metropolis

EnglishEdit

EtymologyEdit

First attested in Middle English: from Late Latin mētropolis, from Ancient Greek μητρόπολις (mētrópolis, mother city), from μήτηρ (mḗtēr, mother) + πόλις (pólis, city (state)).[1]

PronunciationEdit

NounEdit

metropolis (plural metropolises or metropoleis or metropolizes)

  1. (historical, especially Ancient Greece) The mother (founding) polis (city state) of a colony.
    Synonyms: mother city, metropole
    • 2010, James Mahoney, Colonialism and Postcolonial Development: Spanish America in Comparative Perspective:
      Colonies certainly did not become "clones" of their metropolises, but it is equally false that their colonial heritages were not influenced by the organization of the metropolises.
  2. A large, busy city, especially as the main city in an area or country or as distinguished from surrounding rural areas.
    Coordinate term: capital city
    • 1819, Washington Irving, The Sketch Book, Rural Life in England:
      An immense metropolis, like London, is calculated to make men selfish and uninteresting.
    • 1983, “Sleeper in Metropolis”, in Changing Places, performed by Anne Clark:
      Love is dead in metropolis / All contact through glove or partition
  3. (canon law) The see of a metropolitan archbishop, ranking above its suffragan diocesan bishops.
    Synonym: archbishopric
  4. (ecology) A generic focus in the distribution of plants or animals.

Derived termsEdit

Related termsEdit

TranslationsEdit

The translations below need to be checked and inserted above into the appropriate translation tables, removing any numbers. Numbers do not necessarily match those in definitions. See instructions at Wiktionary:Entry layout § Translations.

ReferencesEdit

  1. 1.0 1.1 The Concise Oxford English Dictionary [Eleventh Edition]

AnagramsEdit


DutchEdit

EtymologyEdit

From Latin mētropolis, from Ancient Greek μητρόπολις (mētrópolis, mother city).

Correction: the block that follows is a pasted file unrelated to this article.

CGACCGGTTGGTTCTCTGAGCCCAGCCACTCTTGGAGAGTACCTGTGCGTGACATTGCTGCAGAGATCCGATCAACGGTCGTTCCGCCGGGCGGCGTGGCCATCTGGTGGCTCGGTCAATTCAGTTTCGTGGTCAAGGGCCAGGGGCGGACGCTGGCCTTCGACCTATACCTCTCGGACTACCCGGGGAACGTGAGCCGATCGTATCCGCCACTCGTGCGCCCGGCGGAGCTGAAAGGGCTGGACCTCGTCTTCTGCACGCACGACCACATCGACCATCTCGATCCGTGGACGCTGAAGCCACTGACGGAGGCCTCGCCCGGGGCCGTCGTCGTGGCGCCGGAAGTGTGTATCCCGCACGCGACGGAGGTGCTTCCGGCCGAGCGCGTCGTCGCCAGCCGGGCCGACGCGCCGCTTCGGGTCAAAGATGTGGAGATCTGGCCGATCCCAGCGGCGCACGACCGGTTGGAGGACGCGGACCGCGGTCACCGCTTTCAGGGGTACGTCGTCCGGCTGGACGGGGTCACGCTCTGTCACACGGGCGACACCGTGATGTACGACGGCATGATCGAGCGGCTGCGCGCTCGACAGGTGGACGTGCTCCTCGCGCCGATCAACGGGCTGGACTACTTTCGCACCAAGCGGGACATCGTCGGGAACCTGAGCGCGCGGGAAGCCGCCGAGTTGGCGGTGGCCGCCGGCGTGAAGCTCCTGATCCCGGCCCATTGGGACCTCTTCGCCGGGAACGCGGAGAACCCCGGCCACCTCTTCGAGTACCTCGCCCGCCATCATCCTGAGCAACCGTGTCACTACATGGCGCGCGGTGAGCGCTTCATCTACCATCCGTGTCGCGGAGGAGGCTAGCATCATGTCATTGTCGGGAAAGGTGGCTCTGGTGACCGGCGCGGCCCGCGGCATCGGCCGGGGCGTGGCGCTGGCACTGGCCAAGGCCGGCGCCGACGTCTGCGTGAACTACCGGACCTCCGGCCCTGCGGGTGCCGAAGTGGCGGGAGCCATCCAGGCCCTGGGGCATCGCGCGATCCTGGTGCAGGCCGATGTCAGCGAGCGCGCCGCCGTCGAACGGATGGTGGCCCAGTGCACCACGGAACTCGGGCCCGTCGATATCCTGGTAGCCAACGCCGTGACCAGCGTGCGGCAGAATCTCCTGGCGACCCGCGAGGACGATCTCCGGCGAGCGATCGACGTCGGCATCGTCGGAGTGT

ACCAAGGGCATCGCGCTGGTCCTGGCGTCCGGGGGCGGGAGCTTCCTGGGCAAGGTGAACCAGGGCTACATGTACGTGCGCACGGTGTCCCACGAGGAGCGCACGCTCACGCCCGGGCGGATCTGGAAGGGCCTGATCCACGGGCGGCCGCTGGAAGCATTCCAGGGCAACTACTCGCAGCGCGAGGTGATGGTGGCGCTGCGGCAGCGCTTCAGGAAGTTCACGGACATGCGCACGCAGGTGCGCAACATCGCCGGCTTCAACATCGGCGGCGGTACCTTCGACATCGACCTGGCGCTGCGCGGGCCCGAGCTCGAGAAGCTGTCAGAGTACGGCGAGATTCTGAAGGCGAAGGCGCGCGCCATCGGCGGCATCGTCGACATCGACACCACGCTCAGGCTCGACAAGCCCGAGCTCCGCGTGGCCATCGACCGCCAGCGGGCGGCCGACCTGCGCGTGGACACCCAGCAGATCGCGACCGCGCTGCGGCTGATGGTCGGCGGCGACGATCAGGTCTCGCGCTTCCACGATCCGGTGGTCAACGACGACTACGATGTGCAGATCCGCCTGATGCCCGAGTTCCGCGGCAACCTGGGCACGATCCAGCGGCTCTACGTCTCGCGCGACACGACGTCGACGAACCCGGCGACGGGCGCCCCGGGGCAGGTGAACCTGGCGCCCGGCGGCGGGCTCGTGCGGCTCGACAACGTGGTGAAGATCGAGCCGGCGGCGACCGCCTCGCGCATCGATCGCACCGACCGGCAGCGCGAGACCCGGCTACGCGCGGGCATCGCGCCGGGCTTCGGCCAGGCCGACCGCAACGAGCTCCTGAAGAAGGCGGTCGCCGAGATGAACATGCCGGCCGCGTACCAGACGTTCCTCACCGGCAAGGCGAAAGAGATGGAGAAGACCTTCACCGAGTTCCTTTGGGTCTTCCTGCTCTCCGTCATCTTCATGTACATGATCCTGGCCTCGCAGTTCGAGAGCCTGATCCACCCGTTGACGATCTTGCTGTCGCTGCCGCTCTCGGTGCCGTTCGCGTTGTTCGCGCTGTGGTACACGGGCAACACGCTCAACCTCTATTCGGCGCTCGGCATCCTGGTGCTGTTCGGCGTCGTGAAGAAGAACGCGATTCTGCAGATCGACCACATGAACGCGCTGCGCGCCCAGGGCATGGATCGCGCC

PronunciationEdit

  • (file)
  • Hyphenation: me‧tro‧po‧lis

NounEdit

metropolis f (plural metropolissen, diminutive metropolisje n)

  1. metropolis

SynonymsEdit

Related termsEdit


LatinEdit

EtymologyEdit

Late Latin, from Ancient Greek μητρόπολις (mētrópolis, a mother city or state), from μητρο- (mētro-, mother-) + πόλις (pólis, city).

PronunciationEdit

NounEdit

mētropolis f (genitive mētropolis or mētropoleōs or mētropolios); third declension

  1. metropolis

DeclensionEdit

Third-declension noun (Greek-type, i-stem, i-stem).

Case Singular Plural
Nominative mētropolis mētropolēs
mētropoleis
Genitive mētropolis
mētropoleōs
mētropolios
mētropolium
Dative mētropolī mētropolibus
Accusative mētropolim
mētropolin
mētropolem1
mētropolēs
mētropolīs
Ablative mētropolī
mētropole
mētropolibus
Vocative mētropolis
mētropoli
mētropolēs
mētropoleis

1Found sometimes in Medieval and New Latin. The accusative singular mētropolem and the ablative singular mētropole occur in Medieval and New Latin.

Derived termsEdit

Related termsEdit

DescendantsEdit

See alsoEdit

ReferencesEdit

  • metropolis in Charlton T. Lewis and Charles Short (1879) A Latin Dictionary, Oxford: Clarendon Press
  • metropolis in Gaffiot, Félix (1934) Dictionnaire illustré Latin-Français, Hachette, page 974
  • metropolis in Charles du Fresne du Cange’s Glossarium Mediæ et Infimæ Latinitatis (augmented edition, 1883–1887)
  • metropolis in Harry Thurston Peck, editor (1898) Harper's Dictionary of Classical Antiquities, New York: Harper & Brothers
  • metropolis in William Smith, editor (1854, 1857) A Dictionary of Greek and Roman Geography, volume 1 & 2, London: Walton and Maberly
  • metropolis in William Smith et al., editor (1890) A Dictionary of Greek and Roman Antiquities, London: William Wayte. G. E. Marindin
    colonia in William Smith et al., editor (1890) A Dictionary of Greek and Roman Antiquities, London: William Wayte. G. E. Marindin

Serbo-CroatianEdit

NounEdit

metròpolis m (Cyrillic spelling метро̀полис)

  1. A metropolis

DeclensionEdit


SpanishEdit

NounEdit

metropolis

  1. plural of metropoli